For the uninitiated, Zakat is third in the Five Pillars of Islam, the framework of the Muslim life. It follows Syahadah (utterance of the testimony of faith) and Solat (prayer five times daily). After it comes Fasting in the month of Ramadan and the Haj (pilgrimage to Mekkah).
Zakat is a tuntutan (demand) of the religion. Mark that word 'demand'; it's a strong word. It demands the Muslim haves to help the have-nots by way of zakat (if you are filthy rich or just plain wealthy, propertied, or with excess funds) and fitrah (personal tithe or alms, a sum so small it's negligible, perhaps in the region of RM5-RM6, although nobody will ever stop you from giving more in the spirit of sadaqah [charity]).
Baitulmal's coffers are brimming with funds. Last year alone, more than half a billion ringgit in zakat poured in, courtesy of Muslim individuals and businesses. The number of people paying and the amount collected are steadily growing ("Poor Muslims slipping through the zakat net": NST, Opinion Page, 18/09/08).
The amount should be more than enough to help the poor, if not eradicate Muslim hardcore poverty altogether. According to the Economic Planning Unit of the Prime Minister's Department, 3.6 per cent of Malaysian households are considered hardcore poor. This means Muslim households living in abject poverty should be less than 3.6 per cent.
Now, if Baitulmal is awashed with more than half a billion ringgit, why are we still reading about fellow Muslims living hand-to-mouth existence, eating one miserable meal of nasi (rice) and kicap (soya sauce) a day? Here we are, fasting in the holy month of Ramadan and gorging ourselves silly come dusk, and our stricken brethren 'fast' every day out of necessity.
Off with the rose-tinted glasses. Let the glaring light of truth blind you senseless. And the unpalatable truth is, many of the hardcore poor are not even listed as zakat beneficiaries.
Go ask Baitulmal why, and I can rewind the list of answers that I heard 20 years ago as a reporter. The oft-quoted excuse, bandied about then as now, is "we are in the midst of compiling a database of the hardcore poor." It's as though Baitulmal is living in a time warp. And all the while, the poor continues to suffer.
Muslims have been paying zakat and fitrah ever since Islam came into being. By the same token, the institution of Baitulmal has been in place since the time of the Prophet Muhammad (pbuh).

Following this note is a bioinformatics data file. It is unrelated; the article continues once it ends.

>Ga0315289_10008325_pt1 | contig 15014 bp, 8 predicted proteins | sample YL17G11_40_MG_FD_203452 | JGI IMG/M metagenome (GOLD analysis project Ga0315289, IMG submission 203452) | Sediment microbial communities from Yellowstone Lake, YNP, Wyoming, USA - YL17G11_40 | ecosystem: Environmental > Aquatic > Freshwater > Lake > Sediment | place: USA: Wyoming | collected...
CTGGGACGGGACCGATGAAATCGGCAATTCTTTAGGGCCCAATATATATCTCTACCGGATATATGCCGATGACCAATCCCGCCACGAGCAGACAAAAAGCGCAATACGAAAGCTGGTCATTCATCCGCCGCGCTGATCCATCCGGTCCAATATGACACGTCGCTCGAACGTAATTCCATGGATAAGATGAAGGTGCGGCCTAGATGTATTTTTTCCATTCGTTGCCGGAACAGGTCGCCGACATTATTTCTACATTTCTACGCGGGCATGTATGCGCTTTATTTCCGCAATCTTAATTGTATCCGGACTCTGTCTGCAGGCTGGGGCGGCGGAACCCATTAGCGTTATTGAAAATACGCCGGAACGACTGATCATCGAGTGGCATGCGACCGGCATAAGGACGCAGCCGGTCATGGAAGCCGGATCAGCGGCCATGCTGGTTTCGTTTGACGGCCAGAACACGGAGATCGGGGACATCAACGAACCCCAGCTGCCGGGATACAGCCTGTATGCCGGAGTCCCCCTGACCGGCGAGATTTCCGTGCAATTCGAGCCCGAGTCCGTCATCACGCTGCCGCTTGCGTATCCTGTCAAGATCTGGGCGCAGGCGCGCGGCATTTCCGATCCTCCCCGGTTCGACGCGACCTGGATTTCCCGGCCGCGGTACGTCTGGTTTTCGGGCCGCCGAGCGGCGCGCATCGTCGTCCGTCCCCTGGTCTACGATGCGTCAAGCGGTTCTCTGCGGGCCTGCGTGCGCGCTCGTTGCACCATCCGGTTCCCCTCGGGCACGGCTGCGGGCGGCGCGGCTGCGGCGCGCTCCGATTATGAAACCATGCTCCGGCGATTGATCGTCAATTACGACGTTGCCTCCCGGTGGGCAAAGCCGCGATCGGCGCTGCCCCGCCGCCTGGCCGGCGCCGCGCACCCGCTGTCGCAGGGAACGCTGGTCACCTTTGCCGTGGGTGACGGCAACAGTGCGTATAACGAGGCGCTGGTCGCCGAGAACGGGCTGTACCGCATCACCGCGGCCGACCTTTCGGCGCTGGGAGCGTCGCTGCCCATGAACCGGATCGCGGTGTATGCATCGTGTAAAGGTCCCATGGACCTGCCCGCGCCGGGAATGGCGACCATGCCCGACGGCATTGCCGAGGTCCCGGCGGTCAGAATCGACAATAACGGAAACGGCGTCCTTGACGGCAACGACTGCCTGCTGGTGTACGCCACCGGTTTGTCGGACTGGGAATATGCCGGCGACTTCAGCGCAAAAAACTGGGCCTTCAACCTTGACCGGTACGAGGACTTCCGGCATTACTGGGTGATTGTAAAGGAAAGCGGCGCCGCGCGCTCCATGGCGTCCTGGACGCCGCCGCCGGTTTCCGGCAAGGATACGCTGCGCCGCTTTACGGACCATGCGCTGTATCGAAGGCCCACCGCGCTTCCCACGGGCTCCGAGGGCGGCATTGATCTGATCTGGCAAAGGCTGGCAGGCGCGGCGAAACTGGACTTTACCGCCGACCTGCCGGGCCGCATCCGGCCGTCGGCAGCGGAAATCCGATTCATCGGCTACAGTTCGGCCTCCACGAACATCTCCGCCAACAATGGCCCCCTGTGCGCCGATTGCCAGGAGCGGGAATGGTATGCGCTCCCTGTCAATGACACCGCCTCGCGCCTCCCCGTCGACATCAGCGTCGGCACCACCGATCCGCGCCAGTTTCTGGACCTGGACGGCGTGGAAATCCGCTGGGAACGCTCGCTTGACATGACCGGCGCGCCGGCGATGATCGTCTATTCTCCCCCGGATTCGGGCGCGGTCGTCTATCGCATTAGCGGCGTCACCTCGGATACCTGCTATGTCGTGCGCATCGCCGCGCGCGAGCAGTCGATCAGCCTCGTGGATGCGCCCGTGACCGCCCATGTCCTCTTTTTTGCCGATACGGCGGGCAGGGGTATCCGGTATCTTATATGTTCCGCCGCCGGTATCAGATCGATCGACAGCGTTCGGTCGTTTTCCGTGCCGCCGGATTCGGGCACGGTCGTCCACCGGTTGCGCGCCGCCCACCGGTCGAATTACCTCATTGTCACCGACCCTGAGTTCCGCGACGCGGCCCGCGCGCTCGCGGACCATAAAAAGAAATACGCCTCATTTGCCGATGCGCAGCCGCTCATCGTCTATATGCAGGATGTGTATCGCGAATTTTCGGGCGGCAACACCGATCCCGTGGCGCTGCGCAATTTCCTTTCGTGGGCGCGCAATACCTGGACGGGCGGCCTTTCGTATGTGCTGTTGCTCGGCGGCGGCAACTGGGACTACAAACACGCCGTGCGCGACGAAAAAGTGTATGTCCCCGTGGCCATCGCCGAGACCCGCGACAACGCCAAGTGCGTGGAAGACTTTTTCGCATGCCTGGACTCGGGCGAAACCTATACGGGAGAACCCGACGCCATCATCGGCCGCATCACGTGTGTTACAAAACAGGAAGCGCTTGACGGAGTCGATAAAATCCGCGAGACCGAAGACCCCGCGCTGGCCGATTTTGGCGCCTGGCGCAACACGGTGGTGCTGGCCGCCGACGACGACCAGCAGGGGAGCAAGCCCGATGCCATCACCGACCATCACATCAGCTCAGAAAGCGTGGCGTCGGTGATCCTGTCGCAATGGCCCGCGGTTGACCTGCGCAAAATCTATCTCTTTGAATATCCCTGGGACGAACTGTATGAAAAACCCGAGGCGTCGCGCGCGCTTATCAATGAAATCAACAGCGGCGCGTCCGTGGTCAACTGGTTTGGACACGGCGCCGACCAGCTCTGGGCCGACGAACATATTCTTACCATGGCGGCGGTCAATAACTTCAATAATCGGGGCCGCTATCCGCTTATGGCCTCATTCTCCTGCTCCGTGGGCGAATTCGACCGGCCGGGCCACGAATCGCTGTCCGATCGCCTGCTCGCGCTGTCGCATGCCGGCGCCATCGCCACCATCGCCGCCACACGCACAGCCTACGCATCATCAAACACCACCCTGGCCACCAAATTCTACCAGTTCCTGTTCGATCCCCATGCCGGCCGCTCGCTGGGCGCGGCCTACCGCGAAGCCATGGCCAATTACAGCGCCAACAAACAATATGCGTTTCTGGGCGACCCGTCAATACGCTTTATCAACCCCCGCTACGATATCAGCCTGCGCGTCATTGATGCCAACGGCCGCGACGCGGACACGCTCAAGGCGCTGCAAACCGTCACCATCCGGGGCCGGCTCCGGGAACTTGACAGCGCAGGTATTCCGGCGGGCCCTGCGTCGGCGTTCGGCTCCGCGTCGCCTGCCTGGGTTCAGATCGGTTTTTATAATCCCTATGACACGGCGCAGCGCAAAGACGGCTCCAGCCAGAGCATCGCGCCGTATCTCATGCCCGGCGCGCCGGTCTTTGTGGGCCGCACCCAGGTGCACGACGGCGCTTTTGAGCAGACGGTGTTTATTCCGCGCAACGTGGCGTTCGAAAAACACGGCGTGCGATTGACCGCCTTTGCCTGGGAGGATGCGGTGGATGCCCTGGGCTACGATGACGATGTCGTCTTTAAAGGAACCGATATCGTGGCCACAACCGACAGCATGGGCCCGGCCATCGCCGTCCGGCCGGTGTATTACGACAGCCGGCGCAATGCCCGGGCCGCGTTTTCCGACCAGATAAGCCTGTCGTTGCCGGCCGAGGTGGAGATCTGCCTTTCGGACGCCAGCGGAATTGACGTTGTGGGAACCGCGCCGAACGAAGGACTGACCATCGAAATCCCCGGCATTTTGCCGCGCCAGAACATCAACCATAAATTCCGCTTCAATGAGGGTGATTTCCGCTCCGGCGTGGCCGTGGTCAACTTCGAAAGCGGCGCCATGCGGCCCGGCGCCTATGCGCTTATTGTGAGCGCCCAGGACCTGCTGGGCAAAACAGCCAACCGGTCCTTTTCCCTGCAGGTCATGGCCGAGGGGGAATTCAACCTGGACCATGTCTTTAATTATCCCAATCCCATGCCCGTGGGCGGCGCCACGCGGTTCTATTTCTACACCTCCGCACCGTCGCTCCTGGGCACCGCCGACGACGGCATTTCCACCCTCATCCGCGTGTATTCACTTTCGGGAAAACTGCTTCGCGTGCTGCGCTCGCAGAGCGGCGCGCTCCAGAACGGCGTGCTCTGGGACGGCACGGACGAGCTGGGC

The biggest setback, as far as I can see, is that the Baitulmal institution is under the ambit of individual state religious councils. Therein lies the bureaucratic mess.
The councils themselves are so knotted in red tape that, tuntutan notwithstanding, the task of alleviating the sufferings of the hardcore poor becomes secondary.
There have been calls for Baitulmal to be made completely independent by taking it out of the governance of the state religious councils, centralise it and place it under the Council of Rulers, who are heads of Islam for their respective states. I hope this will become a reality soon enough.
And then there's this issue of Baitulmal investing in stock markets and acquiring property. This is zakat funds we are talking about. Scholars are in agreement that zakat should be disbursed and not carried forward into the following year as a surplus.
They cautioned that putting zakat funds into business or risking it on market trends could be haram if the funds are used to generate income while there are still hardcore poor people in the community.
A former Baitulmal director, now retired, once told me his hands were tied when he was heading the institution. "Dia orang sibuk cari peluang nak melabur aja. Kalau biarkan kat aku, aku dah buat rumah murah banyak-banyak bagi kat semua orang miskin yang takder rumah. Habis cerita."
("All they were doing was looking for opportunities to invest [the zakat money]. Left to me, I would have authorised the construction of lots of low-cost houses and give them to the homeless poor. End of story.")
And I know that the soft-spoken Pak Haji would have done it, precisely as he had said it, given half the chance.